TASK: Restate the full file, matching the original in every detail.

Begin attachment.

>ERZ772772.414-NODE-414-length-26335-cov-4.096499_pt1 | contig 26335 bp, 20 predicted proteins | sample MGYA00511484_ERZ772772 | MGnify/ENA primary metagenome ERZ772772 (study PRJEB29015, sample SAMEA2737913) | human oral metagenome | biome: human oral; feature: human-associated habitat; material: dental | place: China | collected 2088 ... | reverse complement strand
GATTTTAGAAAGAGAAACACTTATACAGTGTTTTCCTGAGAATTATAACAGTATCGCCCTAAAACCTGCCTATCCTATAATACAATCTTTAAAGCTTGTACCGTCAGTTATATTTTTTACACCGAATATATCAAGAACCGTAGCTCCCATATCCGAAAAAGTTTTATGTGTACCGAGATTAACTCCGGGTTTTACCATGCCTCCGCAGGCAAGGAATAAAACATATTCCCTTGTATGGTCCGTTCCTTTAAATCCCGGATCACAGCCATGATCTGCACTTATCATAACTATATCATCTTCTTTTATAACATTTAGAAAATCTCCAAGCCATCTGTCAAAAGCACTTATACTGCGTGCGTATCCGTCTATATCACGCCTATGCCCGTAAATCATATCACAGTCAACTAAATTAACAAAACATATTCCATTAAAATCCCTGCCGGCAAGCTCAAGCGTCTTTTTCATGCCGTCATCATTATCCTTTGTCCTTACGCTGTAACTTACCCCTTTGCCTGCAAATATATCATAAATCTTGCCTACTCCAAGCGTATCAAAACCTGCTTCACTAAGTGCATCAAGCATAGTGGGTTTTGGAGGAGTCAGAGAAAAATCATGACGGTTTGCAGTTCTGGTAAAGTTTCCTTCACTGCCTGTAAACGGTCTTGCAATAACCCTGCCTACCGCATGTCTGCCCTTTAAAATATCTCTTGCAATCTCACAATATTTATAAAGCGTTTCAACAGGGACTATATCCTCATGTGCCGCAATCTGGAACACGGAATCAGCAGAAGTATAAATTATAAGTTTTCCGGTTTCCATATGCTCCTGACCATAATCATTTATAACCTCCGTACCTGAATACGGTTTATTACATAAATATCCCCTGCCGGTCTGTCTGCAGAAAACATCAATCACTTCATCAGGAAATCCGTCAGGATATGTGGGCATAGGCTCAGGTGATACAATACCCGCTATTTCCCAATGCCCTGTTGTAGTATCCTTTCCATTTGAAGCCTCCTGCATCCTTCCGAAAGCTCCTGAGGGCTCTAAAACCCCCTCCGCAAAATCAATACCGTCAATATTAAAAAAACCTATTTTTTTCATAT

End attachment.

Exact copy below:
>ERZ772772.414-NODE-414-length-26335-cov-4.096499_pt1 | contig 26335 bp, 20 predicted proteins | sample MGYA00511484_ERZ772772 | MGnify/ENA primary metagenome ERZ772772 (study PRJEB29015, sample SAMEA2737913) | human oral metagenome | biome: human oral; feature: human-associated habitat; material: dental | place: China | collected 2088 ... | reverse complement strand
GATTTTAGAAAGAGAAACACTTATACAGTGTTTTCCTGAGAATTATAACAGTATCGCCCTAAAACCTGCCTATCCTATAATACAATCTTTAAAGCTTGTACCGTCAGTTATATTTTTTACACCGAATATATCAAGAACCGTAGCTCCCATATCCGAAAAAGTTTTATGTGTACCGAGATTAACTCCGGGTTTTACCATGCCTCCGCAGGCAAGGAATAAAACATATTCCCTTGTATGGTCCGTTCCTTTAAATCCCGGATCACAGCCATGATCTGCACTTATCATAACTATATCATCTTCTTTTATAACATTTAGAAAATCTCCAAGCCATCTGTCAAAAGCACTTATACTGCGTGCGTATCCGTCTATATCACGCCTATGCCCGTAAATCATATCACAGTCAACTAAATTAACAAAACATATTCCATTAAAATCCCTGCCGGCAAGCTCAAGCGTCTTTTTCATGCCGTCATCATTATCCTTTGTCCTTACGCTGTAACTTACCCCTTTGCCTGCAAATATATCATAAATCTTGCCTACTCCAAGCGTATCAAAACCTGCTTCACTAAGTGCATCAAGCATAGTGGGTTTTGGAGGAGTCAGAGAAAAATCATGACGGTTTGCAGTTCTGGTAAAGTTTCCTTCACTGCCTGTAAACGGTCTTGCAATAACCCTGCCTACCGCATGTCTGCCCTTTAAAATATCTCTTGCAATCTCACAATATTTATAAAGCGTTTCAACAGGGACTATATCCTCATGTGCCGCAATCTGGAACACGGAATCAGCAGAAGTATAAATTATAAGTTTTCCGGTTTCCATATGCTCCTGACCATAATCATTTATAACCTCCGTACCTGAATACGGTTTATTACATAAATATCCCCTGCCGGTCTGTCTGCAGAAAACATCAATCACTTCATCAGGAAATCCGTCAGGATATGTGGGCATAGGCTCAGGTGATACAATACCCGCTATTTCCCAATGCCCTGTTGTAGTATCCTTTCCATTTGAAGCCTCCTGCATCCTTCCGAAAGCTCCTGAGGGCTCTAAAACCCCCTCCGCAAAATCAATACCGTCAATATTAAAAAAACCTATTTTTTTCATAT